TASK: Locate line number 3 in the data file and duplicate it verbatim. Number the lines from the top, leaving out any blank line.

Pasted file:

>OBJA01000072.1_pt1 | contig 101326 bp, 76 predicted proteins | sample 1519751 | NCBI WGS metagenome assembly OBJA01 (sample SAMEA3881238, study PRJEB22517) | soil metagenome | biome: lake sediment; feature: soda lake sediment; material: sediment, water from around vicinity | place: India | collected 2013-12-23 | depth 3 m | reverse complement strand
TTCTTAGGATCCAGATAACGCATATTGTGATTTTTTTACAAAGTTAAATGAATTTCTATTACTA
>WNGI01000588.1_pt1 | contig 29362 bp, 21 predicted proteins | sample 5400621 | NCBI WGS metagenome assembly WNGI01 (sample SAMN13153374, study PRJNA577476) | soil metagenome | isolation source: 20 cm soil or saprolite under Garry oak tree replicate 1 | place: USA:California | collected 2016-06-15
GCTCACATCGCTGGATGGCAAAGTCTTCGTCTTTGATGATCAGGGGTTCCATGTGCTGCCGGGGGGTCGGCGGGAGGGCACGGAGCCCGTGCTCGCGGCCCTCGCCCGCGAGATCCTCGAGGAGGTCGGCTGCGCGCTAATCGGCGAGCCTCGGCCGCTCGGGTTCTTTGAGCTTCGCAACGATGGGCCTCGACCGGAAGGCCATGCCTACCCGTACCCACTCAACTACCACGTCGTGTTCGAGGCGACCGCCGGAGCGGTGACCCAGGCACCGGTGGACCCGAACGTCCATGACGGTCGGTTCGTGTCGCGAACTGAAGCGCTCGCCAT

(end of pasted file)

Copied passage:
>WNGI01000588.1_pt1 | contig 29362 bp, 21 predicted proteins | sample 5400621 | NCBI WGS metagenome assembly WNGI01 (sample SAMN13153374, study PRJNA577476) | soil metagenome | isolation source: 20 cm soil or saprolite under Garry oak tree replicate 1 | place: USA:California | collected 2016-06-15